We've written before about the popularity of outlaw and prison songs among the country people of the south, so I won't cover that subject again. Instead, here's the story behind the first gramophonic mega-hit and a song that had to be renamed because of it.
One of the first of the country musicians to be recorded was Virginia singer Henry Whitter, who sang The Wreck of The Southern Old 97 for Okeh in 1923. It sold moderately well, so Edison Records decided to cover it. They chose Marion Slaughter (1883-1948), an opera singer with an urge to become a pop star, to sing it, because he could imitate a southern accent. He became Vernon Dalhart. The cylinder recording, combining a hillbilly twang with a lot of ersatz emotion, sold well in the north as well, so Dalhart recorded the same song for Victor on a 78 RPM disc. He now had a problem that didn't occur with the one-sided cylinder: he needed a song for the flip side. He found The Prisoner's Song, which had been knocking around in Southern rural tradition for at least 30 years. Some similar words were in a composed British song, so it may have traveled to America via the printed page. It was being sung to the tune of an American sentimental song, Meet Me In The Moonlight. That song had nothing to do with prisons, but in addition to a tune, it contributed some imagery in the form of ships on the ocean and, of course, moonlight. Dalhart had the foresight to copyright the stolen words, including the famous:
If I had the wings of an angel,
Over these prison walls I would fly;
I'd fly straight to the arms of my darling,
And there I'd be willing to die.
The record sold beyond anyone's imagining, and Dalhart re-recorded it numerous times for other labels, using different pseudonyms (during his career, he recorded under at least 135 different names). No one knows how many copies of The Prisoner's Song were sold, but estimates run as high as 50 million.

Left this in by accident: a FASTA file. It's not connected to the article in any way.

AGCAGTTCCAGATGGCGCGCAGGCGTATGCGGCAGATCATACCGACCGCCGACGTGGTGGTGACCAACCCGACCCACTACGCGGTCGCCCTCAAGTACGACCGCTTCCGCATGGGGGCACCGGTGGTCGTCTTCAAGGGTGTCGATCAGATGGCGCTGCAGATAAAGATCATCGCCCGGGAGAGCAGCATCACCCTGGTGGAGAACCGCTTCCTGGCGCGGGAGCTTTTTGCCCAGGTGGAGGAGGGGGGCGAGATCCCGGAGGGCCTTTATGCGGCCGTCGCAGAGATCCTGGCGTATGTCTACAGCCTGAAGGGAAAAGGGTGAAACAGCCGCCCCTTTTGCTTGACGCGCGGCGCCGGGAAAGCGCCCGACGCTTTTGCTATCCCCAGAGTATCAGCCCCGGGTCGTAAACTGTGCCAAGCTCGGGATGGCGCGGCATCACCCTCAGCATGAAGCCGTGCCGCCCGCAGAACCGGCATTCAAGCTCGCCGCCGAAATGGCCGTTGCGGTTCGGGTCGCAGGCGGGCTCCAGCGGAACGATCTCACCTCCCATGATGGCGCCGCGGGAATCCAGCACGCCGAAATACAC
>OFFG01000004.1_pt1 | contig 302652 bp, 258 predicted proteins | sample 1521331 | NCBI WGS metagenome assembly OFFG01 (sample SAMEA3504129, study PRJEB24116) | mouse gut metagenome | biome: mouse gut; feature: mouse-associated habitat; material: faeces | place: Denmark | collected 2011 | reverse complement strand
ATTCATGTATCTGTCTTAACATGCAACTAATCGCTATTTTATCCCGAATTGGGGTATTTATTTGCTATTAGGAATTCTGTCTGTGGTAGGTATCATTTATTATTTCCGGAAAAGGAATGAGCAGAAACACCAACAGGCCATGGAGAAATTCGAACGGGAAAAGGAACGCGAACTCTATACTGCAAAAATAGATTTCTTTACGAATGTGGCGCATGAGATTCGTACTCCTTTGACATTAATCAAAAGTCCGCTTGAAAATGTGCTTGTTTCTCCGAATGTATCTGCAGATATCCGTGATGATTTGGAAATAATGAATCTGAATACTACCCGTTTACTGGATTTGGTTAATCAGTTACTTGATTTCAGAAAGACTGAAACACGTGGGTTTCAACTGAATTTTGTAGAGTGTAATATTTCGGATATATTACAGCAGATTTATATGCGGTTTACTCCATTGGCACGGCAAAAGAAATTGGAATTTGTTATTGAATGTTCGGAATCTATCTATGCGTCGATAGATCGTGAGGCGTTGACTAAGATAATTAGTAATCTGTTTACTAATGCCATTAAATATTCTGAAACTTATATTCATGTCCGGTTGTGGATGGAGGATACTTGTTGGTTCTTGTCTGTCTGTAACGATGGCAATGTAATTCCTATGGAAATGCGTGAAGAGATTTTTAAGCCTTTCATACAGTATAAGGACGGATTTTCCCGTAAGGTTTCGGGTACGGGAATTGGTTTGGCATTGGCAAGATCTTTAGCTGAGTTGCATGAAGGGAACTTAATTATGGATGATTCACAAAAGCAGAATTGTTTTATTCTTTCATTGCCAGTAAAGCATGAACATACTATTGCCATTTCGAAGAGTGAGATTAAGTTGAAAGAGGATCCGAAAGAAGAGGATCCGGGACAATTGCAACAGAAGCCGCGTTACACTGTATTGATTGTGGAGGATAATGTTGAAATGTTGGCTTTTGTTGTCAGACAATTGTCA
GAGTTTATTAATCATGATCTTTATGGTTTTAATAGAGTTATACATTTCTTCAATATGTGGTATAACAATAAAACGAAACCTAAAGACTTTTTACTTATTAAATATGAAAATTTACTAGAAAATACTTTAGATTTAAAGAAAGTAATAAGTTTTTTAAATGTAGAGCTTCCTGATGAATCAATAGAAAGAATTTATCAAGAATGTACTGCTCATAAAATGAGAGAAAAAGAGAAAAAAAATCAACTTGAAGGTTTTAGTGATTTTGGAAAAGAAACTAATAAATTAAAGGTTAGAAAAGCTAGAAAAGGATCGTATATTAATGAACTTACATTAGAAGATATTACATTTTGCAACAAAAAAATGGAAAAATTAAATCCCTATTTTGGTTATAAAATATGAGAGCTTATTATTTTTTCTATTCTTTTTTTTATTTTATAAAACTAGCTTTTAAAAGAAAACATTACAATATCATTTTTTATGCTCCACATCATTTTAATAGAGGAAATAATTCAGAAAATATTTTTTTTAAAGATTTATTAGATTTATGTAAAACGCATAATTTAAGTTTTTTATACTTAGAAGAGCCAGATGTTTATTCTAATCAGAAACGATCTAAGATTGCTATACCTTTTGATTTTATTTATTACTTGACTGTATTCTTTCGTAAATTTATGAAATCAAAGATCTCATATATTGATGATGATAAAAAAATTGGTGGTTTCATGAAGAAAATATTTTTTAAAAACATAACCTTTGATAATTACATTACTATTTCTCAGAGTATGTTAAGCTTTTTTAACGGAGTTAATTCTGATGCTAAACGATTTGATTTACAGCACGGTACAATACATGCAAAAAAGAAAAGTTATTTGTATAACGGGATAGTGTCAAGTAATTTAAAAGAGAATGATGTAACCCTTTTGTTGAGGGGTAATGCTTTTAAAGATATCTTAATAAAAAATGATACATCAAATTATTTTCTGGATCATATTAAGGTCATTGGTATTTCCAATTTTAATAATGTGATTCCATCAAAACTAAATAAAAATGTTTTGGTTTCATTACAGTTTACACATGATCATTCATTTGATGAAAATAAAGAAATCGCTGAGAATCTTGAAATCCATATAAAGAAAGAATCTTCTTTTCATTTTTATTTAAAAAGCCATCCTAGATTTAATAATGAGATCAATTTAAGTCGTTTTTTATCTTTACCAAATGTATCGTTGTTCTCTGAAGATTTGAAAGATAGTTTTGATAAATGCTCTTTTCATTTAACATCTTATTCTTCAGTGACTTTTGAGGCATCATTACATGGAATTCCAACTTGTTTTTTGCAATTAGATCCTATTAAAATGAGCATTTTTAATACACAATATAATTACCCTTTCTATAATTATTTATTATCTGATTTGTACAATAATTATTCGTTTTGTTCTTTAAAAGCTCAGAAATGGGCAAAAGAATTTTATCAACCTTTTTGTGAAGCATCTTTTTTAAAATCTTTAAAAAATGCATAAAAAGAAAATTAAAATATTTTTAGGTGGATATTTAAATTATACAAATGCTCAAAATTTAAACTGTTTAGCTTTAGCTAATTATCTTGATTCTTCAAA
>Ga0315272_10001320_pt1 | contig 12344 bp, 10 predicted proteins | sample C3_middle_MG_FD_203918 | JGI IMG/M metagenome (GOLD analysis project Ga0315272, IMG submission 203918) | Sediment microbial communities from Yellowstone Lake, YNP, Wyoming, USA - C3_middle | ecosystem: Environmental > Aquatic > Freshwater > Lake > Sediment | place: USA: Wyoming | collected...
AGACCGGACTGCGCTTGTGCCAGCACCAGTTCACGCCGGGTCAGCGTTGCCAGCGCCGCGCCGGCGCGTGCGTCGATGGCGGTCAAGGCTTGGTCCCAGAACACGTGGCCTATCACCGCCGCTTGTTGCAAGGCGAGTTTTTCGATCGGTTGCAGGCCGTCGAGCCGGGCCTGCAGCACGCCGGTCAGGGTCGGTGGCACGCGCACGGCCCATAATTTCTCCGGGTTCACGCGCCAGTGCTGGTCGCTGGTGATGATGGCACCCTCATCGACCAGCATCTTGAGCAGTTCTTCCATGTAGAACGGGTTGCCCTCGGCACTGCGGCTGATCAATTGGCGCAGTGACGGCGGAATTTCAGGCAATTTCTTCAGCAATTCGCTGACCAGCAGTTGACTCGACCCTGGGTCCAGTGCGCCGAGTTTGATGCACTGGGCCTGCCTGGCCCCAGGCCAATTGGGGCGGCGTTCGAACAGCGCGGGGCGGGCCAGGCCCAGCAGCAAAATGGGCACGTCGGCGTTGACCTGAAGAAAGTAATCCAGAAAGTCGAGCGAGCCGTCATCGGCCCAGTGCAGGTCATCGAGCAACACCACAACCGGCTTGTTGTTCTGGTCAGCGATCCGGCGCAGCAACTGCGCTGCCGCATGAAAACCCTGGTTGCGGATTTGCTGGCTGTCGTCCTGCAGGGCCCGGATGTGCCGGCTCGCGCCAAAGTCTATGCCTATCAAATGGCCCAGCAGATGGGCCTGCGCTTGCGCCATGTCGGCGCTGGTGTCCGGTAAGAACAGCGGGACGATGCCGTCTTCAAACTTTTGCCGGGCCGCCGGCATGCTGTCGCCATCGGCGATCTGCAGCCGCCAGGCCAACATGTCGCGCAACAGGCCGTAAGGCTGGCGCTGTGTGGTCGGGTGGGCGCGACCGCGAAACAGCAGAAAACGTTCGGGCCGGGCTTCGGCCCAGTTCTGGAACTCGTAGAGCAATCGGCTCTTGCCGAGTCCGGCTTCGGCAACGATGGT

Meanwhile, there were other prisoner laments being sung in the mountains, with different tunes and words. Moran "Dock" Boggs (1898-1971), of Norton, VA, learned one from an older sister. It's usually called Seven Long Years in Prison (there are also other songs with that title). Dock was a coal miner who got a glimpse of a new life in 1927 when he auditioned as a singer and banjoist and went to New York to record 8 sides for Brunswick Records. One of them was this song. I don't know Dock's name for it, but Brunswick, trying to siphon off some of Dalhart's success, released it as The New Prisoner's Song. He had a brief period of fame around home, but his musical career went nowhere, and Dock had to go back to mining until he was rediscovered and brought around on the college folk music circuit by Mike Seeger in the 1960s. All of Dock's original recordings are re-released on CD (Revenant 205) and his 1960s recordings are available from Smithsonian-Folkways.
Dock's version has only two verses, with banjo filling out the required 3 minutes. I'm not that good an instrumentalist, so I wrote a third verse that tries to stay within the spirit of the song. I suppose that makes this the New New Prisoner's Song. My verse is bracketed so you can omit it if you can't tolerate tampering with tradition. It's OK to hum a verse instead.
Sitting alone, sad, all alone,
Sitting in my cell all alone,
Just thinking of those good times gone by me,
Knowing that I once had a home.
1. For seven long years I've been in prison,
For seven long more I have to stay;
Just for knocking a man down in an alley,
And taking his gold watch away.
2. I once did have a sister and a brother,
I wonder if they ever think of me?
I once did have a father and a mother
Who lived in a cottage by the sea.
[3. I'm thinking tonight about my sweetheart,
She said she'd wait until they set me free;
She said that she'd be true to me forever;
I wonder why she doesn't write to me.]